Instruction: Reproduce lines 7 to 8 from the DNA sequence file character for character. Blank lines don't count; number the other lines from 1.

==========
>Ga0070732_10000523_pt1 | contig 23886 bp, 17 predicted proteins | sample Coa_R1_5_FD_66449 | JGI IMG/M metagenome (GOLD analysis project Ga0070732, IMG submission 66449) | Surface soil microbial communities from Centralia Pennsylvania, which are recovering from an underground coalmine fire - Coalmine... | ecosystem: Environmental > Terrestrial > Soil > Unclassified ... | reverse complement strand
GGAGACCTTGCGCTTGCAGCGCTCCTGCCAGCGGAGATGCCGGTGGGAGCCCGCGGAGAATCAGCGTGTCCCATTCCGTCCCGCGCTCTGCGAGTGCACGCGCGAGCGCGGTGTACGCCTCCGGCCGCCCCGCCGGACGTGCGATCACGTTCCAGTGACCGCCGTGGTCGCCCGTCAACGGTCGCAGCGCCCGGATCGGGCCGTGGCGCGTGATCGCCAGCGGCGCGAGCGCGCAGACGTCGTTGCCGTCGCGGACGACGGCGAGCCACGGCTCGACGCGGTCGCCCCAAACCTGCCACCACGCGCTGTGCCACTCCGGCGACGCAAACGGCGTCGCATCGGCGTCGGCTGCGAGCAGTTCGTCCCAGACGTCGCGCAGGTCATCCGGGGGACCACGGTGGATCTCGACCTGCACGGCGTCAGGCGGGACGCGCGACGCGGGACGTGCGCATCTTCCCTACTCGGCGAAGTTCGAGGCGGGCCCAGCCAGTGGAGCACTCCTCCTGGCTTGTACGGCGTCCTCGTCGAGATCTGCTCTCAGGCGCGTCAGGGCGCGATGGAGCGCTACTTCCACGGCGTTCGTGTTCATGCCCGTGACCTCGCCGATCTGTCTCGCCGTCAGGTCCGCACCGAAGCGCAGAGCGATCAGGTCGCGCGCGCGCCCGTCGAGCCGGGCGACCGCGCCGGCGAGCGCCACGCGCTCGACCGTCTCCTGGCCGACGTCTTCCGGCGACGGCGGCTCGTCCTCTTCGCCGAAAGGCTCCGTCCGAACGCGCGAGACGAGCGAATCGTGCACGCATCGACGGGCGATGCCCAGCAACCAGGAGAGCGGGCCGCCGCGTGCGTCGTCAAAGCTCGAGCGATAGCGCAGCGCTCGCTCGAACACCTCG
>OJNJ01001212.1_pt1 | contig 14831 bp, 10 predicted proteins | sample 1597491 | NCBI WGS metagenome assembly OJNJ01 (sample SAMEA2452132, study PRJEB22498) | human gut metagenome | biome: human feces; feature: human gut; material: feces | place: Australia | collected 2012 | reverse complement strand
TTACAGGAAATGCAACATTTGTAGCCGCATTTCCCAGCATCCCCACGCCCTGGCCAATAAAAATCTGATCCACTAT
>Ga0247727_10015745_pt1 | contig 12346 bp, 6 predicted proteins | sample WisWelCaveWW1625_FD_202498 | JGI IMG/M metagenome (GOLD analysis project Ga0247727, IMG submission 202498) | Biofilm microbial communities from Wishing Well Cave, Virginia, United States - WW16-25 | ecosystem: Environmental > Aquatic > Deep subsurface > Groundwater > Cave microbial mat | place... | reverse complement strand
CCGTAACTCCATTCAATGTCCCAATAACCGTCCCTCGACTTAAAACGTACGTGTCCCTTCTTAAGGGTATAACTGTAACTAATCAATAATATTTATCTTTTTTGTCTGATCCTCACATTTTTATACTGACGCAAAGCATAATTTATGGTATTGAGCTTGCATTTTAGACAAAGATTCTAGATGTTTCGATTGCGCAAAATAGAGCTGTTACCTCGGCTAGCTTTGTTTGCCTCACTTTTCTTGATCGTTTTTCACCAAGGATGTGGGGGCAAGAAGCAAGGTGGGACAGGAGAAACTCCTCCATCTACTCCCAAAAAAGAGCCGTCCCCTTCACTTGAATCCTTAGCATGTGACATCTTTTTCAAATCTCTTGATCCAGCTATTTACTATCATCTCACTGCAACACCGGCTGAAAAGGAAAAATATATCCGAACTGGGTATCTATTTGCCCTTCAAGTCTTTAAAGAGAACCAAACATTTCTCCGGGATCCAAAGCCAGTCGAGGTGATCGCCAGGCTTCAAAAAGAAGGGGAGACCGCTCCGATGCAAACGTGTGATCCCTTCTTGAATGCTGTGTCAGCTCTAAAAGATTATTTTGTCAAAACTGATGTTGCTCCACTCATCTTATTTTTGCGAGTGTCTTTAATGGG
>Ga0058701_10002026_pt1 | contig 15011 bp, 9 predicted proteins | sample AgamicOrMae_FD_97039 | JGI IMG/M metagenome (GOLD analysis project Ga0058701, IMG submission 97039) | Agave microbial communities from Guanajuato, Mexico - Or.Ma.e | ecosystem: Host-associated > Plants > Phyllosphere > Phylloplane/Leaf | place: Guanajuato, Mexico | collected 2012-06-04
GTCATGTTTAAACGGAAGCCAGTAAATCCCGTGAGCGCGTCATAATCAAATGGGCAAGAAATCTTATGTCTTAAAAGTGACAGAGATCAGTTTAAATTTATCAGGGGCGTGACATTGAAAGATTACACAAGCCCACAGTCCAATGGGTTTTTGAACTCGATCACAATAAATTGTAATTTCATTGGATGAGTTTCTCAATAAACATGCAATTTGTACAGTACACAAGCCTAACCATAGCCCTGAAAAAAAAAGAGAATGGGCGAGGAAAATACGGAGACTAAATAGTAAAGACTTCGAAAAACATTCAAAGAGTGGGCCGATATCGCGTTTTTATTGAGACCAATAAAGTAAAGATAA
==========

>Ga0058701_10002026_pt1 | contig 15011 bp, 9 predicted proteins | sample AgamicOrMae_FD_97039 | JGI IMG/M metagenome (GOLD analysis project Ga0058701, IMG submission 97039) | Agave microbial communities from Guanajuato, Mexico - Or.Ma.e | ecosystem: Host-associated > Plants > Phyllosphere > Phylloplane/Leaf | place: Guanajuato, Mexico | collected 2012-06-04
GTCATGTTTAAACGGAAGCCAGTAAATCCCGTGAGCGCGTCATAATCAAATGGGCAAGAAATCTTATGTCTTAAAAGTGACAGAGATCAGTTTAAATTTATCAGGGGCGTGACATTGAAAGATTACACAAGCCCACAGTCCAATGGGTTTTTGAACTCGATCACAATAAATTGTAATTTCATTGGATGAGTTTCTCAATAAACATGCAATTTGTACAGTACACAAGCCTAACCATAGCCCTGAAAAAAAAAGAGAATGGGCGAGGAAAATACGGAGACTAAATAGTAAAGACTTCGAAAAACATTCAAAGAGTGGGCCGATATCGCGTTTTTATTGAGACCAATAAAGTAAAGATAA